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Am J Public Health. 2012 Dec;102(12):e83-9. doi: 10.2105/AJPH.2012.301025. Epub 2012 Oct 18.

Impact of health insurance status and a diagnosis of serious mental illness on whether chronically homeless individuals engage in primary care.

Author information

  • 1Department of Psychiatry, Yale School of Medicine, New Haven, CT, USA. lchwast@u.washington.edu

Abstract

OBJECTIVES:

We evaluated the impact of a diagnosis of serious mental illness on use of a primary care provider (vs the emergency department [ED]) as a source of care by people who were chronically homeless.

METHODS:

We used data from 750 chronically homeless adults enrolled in the 11-site Collaborative Initiative to Help End Chronic Homelessness and identified demographic and clinical characteristics independently associated with using a primary care provider rather than an ED.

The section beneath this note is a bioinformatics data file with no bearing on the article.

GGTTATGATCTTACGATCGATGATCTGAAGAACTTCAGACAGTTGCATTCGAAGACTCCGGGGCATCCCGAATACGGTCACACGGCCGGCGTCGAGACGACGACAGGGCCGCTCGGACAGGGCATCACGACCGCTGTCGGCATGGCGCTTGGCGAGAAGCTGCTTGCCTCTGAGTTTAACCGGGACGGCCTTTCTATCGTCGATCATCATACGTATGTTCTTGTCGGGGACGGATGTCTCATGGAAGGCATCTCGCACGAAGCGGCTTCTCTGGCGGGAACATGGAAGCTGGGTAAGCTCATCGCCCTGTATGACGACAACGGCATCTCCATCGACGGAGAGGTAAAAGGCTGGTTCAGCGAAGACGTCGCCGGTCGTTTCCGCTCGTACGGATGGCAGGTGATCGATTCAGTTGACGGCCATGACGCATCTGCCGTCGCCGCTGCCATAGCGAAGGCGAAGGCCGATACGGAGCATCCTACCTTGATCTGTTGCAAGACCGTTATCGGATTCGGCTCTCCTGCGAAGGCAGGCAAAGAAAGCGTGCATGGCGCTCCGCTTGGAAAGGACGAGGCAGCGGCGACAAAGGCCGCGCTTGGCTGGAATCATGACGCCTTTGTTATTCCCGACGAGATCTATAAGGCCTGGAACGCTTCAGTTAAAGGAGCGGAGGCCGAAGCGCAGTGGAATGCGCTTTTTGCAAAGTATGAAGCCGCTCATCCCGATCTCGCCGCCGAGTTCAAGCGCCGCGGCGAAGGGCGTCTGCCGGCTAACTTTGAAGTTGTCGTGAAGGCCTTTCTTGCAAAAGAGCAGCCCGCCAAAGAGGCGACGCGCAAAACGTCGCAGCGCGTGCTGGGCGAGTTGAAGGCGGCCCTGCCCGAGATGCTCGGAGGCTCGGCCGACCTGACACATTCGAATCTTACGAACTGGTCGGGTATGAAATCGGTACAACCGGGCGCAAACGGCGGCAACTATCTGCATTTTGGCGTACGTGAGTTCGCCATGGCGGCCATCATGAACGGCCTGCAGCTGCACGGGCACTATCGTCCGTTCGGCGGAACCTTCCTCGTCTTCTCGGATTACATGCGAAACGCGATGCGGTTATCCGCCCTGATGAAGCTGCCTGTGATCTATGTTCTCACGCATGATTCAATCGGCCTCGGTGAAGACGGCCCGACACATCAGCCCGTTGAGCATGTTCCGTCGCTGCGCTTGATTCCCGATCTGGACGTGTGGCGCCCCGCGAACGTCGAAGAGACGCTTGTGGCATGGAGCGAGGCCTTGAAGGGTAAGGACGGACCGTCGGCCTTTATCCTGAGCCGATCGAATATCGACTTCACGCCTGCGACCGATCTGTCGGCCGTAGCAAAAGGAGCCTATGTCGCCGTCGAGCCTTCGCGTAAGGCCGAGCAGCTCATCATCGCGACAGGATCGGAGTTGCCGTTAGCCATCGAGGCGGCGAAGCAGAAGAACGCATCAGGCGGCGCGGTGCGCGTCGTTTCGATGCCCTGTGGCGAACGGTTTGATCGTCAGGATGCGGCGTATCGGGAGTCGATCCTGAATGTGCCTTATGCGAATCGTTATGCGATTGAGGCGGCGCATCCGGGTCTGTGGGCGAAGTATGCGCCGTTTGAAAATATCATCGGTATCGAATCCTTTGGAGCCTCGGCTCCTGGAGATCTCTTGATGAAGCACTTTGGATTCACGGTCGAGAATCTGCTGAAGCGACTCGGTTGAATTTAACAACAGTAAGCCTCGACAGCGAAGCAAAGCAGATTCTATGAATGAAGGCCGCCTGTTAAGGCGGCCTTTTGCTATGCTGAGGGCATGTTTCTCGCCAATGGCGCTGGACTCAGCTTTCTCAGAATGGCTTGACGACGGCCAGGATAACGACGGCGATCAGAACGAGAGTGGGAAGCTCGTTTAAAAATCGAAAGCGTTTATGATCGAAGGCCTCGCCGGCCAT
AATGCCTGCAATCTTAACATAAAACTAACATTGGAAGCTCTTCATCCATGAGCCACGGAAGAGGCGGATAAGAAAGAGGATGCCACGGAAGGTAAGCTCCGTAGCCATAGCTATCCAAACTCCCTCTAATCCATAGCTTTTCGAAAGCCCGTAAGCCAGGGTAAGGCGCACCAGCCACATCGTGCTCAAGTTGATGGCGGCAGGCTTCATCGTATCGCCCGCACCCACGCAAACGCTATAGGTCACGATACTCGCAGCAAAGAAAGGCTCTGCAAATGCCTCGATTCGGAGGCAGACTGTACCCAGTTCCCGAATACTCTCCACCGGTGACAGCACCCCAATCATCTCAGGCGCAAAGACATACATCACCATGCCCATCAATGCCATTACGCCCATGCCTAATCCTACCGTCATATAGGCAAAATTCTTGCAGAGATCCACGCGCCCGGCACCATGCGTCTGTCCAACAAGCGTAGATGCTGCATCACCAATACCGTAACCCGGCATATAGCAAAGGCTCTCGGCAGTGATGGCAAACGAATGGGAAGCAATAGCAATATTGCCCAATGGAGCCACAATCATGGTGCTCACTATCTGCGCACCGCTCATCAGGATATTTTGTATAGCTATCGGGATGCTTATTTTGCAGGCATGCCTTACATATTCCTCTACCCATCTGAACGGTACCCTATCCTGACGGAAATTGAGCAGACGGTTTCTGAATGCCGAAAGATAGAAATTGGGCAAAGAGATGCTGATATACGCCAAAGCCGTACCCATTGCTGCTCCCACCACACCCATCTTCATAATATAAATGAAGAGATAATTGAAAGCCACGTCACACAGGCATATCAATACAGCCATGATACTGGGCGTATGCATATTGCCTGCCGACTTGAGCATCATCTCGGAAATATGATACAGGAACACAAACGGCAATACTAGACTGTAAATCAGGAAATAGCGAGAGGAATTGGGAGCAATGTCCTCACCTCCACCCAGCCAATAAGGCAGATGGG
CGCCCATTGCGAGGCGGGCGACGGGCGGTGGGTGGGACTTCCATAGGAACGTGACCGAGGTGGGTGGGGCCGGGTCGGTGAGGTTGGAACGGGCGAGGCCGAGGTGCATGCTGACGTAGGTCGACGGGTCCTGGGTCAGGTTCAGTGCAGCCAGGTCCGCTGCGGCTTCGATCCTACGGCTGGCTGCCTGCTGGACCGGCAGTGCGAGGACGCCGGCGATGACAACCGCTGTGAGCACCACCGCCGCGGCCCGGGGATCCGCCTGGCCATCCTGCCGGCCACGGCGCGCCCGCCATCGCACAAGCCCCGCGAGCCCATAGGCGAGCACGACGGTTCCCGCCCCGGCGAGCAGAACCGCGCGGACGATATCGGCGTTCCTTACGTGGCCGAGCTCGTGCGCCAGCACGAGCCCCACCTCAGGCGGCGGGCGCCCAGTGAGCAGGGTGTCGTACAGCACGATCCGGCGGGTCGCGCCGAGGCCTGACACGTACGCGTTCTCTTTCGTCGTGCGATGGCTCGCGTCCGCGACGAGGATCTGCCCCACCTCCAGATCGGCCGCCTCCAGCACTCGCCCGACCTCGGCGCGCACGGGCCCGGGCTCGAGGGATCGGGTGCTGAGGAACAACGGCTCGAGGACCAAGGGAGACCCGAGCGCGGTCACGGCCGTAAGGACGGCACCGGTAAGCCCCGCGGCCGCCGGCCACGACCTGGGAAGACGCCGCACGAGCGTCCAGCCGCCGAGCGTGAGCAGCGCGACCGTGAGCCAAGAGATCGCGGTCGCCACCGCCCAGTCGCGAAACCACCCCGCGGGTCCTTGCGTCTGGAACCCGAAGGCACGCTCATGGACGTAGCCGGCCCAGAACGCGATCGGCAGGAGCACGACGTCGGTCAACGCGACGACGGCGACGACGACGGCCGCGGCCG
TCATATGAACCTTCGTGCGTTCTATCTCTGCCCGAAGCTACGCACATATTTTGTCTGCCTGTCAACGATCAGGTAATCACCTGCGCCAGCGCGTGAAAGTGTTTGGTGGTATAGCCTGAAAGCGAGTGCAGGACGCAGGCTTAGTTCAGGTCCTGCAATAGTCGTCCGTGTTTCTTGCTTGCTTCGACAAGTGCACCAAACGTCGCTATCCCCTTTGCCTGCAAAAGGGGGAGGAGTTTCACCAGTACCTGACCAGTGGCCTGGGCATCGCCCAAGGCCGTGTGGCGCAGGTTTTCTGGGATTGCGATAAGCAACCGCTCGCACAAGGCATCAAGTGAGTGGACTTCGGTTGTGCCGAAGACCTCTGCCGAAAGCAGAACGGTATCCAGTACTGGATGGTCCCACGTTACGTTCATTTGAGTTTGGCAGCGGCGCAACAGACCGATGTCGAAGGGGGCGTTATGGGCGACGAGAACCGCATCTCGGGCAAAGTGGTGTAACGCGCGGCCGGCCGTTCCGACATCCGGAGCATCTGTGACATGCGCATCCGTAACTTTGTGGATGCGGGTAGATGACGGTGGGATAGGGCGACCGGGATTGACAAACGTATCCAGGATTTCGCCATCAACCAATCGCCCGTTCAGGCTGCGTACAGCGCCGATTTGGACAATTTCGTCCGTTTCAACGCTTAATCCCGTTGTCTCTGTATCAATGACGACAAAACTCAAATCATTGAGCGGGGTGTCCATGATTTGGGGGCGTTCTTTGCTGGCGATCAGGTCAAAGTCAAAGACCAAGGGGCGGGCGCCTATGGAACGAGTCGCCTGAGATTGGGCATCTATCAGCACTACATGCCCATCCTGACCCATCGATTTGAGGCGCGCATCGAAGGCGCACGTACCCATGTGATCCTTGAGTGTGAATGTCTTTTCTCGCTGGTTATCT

RESULTS:

The factor most strongly associated with using the ED as a regular source of medical care was previous-year lack of health insurance. Despite high rates of serious mental illness, neither a diagnosis of serious mental illness nor increased severity of psychiatric symptoms was associated with such use.

CONCLUSIONS:

Findings suggest that people who are chronically homeless and have chronic medical illness would be more likely to access care if they had health insurance. Individual states' deciding not to expand Medicaid coverage will likely have a tremendous impact on the health outcomes and health care costs associated with this and other vulnerable populations.

PMID:
23078477
[PubMed - indexed for MEDLINE]
PMCID:
PMC3519338
Free PMC Article
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